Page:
'artist-confessions' is a place for you to share your art troubles and accomplishments with fellow artists and art appreciators! ✿
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I have never been. I have zero art education. My pictures have never had any deep meaning behind them. No symbolism. None of my artworks are all that personal in meaning. I see or think of something nice, I paint it, and I paint it fast, just to get the picture out of my head. I do not actively seek to improve. So while I do appreciate the criticism and your effort, I do, meticulously tearing apart mere sketches and doodles by pointing out off details that would even make an experienced artist pull their hair is not what I seek. I just want to paint and showcase them in case they make someone happy. I’m not denying that improvement happens, it’s inevitable, but most of the time I’m painfully aware of the flaws anyway, and their presence really comes down to my insufficient skills. So please. Stop treating me as if I wanted to pursue the profession or actually considered myself an artist. I just want to paint. Unless I specifically ask for critique, don’t give me any. I want to revel in my carefree crappiness. There are thousands of other budding artists who’d kill for that critique and who take their work seriously.
Ravenholm at Deviantart.
art (c) Sonicrocksmysocks
So when I was an aspiring artist, around 13, my idol was SRMS. I tried to replicate her style and I loved her animations—she just seemed so great and she was the artist I wanted to be. Even now I still believe she’s a great artist and she’s overcome a lot to be where she is today…
but looking at her art and looking at mine, I feel like I’m surpassing her. This is not bragging, I just feel like her progress has become more stagnant and I understand when that happens, I just don’t really have an idol anymore; I don’t have someone I aspire to be and it’s making me feel less inspired as of late
submitted by -Anonymous
WHAT EVER HAPPENED TO THE CONCEPT OF ART IS IN THE EYE OF THE BEHOLDER?
Whenever I draw, I make a pillow/blanket fort and sit under it.
It’s one of the ways I relax and can loosen up when sketching out new ideas, doodling, or experimenting with color palletes. For some reason it helps my thought process!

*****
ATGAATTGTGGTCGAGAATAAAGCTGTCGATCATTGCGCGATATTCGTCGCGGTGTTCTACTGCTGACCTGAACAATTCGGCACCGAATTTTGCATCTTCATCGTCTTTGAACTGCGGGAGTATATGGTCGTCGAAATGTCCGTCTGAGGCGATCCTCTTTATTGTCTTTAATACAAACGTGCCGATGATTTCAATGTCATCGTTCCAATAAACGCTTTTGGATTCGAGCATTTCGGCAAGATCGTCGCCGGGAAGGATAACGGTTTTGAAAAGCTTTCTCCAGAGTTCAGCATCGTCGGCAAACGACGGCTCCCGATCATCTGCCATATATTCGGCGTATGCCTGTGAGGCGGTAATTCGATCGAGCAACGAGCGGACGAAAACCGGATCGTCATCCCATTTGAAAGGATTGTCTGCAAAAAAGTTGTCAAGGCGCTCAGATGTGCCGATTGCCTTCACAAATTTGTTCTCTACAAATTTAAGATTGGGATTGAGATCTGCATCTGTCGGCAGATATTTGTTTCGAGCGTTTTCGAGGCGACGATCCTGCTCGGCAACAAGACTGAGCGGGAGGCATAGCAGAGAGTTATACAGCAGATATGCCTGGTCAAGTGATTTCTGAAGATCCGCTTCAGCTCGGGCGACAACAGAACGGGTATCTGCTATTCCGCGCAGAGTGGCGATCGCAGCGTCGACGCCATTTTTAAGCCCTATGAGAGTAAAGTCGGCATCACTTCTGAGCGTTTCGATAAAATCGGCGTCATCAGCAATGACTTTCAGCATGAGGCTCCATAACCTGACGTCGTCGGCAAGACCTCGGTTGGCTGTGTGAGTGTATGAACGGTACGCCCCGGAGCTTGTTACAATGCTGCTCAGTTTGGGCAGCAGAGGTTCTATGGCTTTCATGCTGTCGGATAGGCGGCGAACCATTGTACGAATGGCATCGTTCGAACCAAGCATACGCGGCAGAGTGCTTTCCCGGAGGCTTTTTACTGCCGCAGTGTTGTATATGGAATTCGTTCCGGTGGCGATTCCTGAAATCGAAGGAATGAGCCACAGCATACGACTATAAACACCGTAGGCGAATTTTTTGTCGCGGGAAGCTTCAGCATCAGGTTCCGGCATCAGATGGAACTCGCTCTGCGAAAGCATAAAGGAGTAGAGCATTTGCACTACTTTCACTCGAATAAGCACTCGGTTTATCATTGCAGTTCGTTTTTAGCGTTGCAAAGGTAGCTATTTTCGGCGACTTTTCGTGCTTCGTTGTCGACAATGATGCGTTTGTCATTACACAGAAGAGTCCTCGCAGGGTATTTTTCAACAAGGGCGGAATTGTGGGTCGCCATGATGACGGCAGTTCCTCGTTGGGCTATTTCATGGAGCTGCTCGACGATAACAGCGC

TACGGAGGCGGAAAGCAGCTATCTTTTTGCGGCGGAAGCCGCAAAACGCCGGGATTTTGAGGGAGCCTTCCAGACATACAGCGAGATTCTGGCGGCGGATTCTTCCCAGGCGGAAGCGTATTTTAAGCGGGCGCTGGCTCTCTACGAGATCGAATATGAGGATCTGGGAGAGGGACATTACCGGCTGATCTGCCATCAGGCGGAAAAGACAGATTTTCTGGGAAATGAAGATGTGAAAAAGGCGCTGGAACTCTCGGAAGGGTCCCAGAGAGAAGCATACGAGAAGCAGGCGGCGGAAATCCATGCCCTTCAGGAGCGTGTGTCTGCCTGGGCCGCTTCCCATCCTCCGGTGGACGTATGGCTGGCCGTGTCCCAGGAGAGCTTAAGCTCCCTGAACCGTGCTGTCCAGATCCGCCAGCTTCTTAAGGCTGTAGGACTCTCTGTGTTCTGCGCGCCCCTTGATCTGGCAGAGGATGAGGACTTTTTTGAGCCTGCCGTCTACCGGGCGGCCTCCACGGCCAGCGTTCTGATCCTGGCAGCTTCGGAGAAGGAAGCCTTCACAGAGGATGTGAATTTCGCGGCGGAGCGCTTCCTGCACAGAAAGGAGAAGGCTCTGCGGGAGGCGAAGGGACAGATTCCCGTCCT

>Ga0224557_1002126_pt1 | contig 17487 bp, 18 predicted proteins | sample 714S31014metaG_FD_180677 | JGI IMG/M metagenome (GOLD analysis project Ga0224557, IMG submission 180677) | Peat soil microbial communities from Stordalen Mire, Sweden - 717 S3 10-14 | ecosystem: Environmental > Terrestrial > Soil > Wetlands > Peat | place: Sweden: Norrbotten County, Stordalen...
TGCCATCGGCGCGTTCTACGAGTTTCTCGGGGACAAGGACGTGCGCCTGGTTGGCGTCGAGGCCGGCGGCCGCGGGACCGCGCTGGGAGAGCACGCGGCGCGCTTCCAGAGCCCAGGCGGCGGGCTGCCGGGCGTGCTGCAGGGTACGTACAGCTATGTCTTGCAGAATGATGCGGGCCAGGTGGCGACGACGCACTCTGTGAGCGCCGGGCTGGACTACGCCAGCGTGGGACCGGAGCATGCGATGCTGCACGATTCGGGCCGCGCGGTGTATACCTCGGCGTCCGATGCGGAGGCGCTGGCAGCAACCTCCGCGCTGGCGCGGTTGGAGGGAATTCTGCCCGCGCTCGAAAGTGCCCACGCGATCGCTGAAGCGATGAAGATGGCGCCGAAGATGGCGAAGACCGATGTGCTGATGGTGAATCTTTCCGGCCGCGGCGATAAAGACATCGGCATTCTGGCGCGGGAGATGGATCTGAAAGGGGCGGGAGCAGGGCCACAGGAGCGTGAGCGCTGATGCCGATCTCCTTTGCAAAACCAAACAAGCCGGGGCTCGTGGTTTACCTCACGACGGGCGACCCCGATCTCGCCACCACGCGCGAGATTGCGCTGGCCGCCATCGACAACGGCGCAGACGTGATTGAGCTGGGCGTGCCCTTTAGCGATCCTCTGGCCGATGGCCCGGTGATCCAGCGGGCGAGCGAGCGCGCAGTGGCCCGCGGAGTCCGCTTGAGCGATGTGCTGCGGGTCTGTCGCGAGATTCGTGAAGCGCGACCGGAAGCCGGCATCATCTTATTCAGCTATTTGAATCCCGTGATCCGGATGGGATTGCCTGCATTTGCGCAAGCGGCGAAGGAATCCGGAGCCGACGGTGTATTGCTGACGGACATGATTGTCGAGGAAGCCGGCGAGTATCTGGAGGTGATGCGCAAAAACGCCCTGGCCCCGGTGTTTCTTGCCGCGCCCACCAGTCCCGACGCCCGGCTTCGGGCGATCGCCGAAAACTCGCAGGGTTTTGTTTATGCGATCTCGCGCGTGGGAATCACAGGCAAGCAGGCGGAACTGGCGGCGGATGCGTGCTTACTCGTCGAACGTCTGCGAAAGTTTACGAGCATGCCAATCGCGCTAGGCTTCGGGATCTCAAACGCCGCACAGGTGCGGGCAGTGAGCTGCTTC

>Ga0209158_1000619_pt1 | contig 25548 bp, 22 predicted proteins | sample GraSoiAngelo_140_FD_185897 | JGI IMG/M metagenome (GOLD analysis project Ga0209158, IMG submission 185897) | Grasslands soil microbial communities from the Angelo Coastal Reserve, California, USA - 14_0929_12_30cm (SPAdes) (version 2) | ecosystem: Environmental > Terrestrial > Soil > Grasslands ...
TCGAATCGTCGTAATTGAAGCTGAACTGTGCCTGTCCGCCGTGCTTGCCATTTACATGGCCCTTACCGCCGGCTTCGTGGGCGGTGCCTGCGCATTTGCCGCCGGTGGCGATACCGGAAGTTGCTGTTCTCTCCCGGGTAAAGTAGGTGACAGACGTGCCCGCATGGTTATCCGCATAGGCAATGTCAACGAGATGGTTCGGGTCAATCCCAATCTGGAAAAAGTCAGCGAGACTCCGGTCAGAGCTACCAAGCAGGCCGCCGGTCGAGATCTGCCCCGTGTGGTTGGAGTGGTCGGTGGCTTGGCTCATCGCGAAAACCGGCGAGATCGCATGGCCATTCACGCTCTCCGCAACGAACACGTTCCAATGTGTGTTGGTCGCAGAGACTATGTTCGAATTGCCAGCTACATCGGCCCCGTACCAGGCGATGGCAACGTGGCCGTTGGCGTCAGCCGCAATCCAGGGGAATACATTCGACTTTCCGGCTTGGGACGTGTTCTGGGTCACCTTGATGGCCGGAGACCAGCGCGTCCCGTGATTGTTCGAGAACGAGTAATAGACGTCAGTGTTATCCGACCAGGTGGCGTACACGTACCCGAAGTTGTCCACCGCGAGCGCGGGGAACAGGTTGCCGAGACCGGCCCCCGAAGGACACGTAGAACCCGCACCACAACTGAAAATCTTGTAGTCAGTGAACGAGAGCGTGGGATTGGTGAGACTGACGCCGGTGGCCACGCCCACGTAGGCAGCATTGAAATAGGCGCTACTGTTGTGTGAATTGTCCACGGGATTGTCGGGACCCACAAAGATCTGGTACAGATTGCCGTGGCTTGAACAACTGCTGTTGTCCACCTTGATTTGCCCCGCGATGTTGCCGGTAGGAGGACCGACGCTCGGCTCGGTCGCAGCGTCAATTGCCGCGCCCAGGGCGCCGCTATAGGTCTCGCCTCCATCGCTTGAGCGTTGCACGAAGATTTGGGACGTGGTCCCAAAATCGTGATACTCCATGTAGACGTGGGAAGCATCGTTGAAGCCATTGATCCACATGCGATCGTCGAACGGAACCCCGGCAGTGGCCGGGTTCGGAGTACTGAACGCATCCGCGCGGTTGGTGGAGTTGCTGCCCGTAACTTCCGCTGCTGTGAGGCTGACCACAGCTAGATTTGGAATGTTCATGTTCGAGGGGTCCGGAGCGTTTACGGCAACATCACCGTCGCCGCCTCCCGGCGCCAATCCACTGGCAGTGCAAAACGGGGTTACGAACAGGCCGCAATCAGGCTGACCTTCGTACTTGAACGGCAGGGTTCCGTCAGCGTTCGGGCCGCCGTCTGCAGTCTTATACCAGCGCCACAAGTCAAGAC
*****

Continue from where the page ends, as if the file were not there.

Art is mine~!
submitted by sutexii
I love art and always will. But after school picked up, life got busy, needing to grow up fast, I could never draw again. After I lost my girlfriend, fell into steep depression and a jumble of other crisis… you’d think art would be what pulled me to my feet. But it wasn’t and now I have no love for my work or myself. Wasting time making pretty pictures that will not help me get into grad school, pay bills or change me as a person? I used to love making beautiful stories, but now it just seems so silly to be making up lives instead of actually living my own. I have no regrets, but just wanted to say: Art, though we can’t be together, I miss you. Thanks for the memories.
I know I should suck it up and practice, but it just frustrates me to the point where I really just don’t want to.
(“drawing” by me)
-submitted by Anonymous
I find it very frustrating that compliments on art are so freely given out, and expected… if I see art that I don’t think is very good, I am not going to say “I love it!!” just for the sake of posting a comment and getting other people to like me back. When I give out compliments, I really mean them, and I try to say exactly what it is I like about your art. (And if I don’t like it, I don’t say anything, unless you ask people for constructive criticism.) Too many people give out cheap compliments because they’re trying to socialize.
I’m not terribly popular on any kind of website and I don’t consider myself a wonderful artist by any means… but here are a few a confessions for those of you who get so down on yourselves about your art: I make my living doing art. I pay my mortgage and two car payments by doing art…
And it’s not fun. When you do what you love for a living, when you HAVE TO do it, there are days where it becomes a job, and you just want to go home, or go to sleep, or work on your own projects. When you do nothing but commissions for other people, you get tired of drawing their dumb ideas, or trying to be telepathic because they can’t describe what’s in their head. You get tired of redrawing things as customers change their minds and you get tired of dealing with flaky people. You will have very late nights trying to finish projects that you hate… (unless you’re just THAT damn good that you can pick and choose which commissions you’ll do).